Asker-Árnason, Lena
    et al.
    Section of Logopedics, Phoniatrics and Audiology, Department of Clinical Sciences, Lund University, Sweden.
    Wass, Malin
    Linköping University, The Swedish Institute for Disability Research. Linköping University, Department of Behavioural Sciences and Learning, Disability Research. Linköping University, Faculty of Arts and Sciences.
    Ibertsson, Tina
    Section of Logopedics, Phoniatrics and Audiology, Department of Clinical Sciences, Lund University, Sweden.
    Lyxell, Björn
    Linköping University, Department of Behavioural Sciences and Learning. Linköping University, Faculty of Arts and Sciences. Östergötlands Läns Landsting, Reconstruction Centre, Department of ENT - Head and Neck Surgery UHL.
    Sahlén, Birgitta
    Section of Logopedics, Phoniatrics and Audiology, Department of Clinical Sciences, Lund University, Sweden.
    The Relationship between Reading Comphehension, Working Memory and Language in Children with Cochlear Implants2007In: Acta Neuropsychologica, ISSN 1730-7503, Vol. 5, no 4, p. 163-186Article in journal (Refereed)
    Abstract [en]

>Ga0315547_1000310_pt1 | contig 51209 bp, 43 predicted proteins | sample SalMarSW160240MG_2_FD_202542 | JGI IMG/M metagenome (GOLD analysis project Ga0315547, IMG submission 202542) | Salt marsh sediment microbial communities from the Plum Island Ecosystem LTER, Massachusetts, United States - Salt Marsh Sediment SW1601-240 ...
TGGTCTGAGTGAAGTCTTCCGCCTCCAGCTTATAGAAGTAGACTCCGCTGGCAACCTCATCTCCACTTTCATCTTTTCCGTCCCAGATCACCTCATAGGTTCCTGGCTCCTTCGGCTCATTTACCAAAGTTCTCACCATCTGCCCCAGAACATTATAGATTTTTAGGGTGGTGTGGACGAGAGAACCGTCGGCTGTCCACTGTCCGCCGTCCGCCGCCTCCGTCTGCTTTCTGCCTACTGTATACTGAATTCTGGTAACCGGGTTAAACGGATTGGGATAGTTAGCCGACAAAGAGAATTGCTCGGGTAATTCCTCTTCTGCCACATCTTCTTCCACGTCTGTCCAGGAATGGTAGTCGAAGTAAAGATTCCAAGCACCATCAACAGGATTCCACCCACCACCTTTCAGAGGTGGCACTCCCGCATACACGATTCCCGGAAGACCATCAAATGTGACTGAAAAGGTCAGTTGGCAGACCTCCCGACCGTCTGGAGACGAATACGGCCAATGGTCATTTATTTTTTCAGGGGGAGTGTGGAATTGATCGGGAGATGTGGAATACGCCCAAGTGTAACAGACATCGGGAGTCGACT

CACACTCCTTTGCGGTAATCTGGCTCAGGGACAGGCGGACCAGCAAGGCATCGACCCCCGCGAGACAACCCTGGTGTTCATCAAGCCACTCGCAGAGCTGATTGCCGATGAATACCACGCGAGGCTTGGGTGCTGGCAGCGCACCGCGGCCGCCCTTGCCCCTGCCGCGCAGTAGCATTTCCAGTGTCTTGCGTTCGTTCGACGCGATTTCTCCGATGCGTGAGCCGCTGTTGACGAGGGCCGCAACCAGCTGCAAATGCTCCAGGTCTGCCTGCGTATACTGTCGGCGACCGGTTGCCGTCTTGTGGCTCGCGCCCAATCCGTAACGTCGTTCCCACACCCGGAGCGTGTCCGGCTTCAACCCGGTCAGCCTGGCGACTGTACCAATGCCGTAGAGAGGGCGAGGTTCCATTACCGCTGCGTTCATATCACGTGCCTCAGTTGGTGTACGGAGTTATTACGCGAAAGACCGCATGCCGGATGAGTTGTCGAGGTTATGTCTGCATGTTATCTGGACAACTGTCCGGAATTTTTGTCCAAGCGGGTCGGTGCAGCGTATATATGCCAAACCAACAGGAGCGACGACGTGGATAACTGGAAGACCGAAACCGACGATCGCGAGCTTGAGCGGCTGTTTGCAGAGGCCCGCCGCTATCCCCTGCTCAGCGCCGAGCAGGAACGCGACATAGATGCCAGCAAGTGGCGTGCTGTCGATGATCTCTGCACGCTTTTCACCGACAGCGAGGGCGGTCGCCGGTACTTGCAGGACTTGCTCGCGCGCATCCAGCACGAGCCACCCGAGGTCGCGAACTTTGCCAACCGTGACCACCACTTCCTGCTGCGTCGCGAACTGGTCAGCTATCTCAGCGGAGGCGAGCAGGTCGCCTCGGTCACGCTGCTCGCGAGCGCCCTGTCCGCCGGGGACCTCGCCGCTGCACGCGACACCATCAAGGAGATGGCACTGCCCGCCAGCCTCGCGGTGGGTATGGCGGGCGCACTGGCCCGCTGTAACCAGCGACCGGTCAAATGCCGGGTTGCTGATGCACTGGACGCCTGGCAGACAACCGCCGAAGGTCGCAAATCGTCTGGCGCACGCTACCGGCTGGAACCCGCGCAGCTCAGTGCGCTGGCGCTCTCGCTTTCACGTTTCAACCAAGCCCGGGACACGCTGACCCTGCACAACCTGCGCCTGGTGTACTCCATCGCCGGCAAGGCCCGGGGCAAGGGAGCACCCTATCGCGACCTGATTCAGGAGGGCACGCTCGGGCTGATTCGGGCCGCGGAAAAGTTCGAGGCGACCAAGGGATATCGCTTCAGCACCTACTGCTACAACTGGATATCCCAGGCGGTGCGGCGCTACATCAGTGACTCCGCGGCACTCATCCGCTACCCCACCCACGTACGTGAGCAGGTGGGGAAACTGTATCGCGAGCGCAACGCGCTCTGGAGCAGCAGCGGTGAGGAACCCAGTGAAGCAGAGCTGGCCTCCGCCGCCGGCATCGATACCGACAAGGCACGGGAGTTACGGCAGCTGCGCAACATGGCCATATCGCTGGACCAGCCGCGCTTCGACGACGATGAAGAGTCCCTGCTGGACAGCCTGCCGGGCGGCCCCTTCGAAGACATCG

and profound hearing impairment treated by cochlear implants (CI). In this study we explore this relationship in sixteen Swedish children with CI. We found that over 60% of the children with CI performed at the level of their hearing peers in a reading comprehension test. Demographic factors were not predictive of reading comprehension, but a complex working memory task was. Reading percentile was significantly correlated to the working memory test, but no other correlations between reading and cognitive/linguistic factors remained significant after age was factored out. Individual results from a comparison of the two best and the two poorest readers corroborate group results, confirming the important role of working memory for reading as measured by comprehension of words and sentences in this group of children.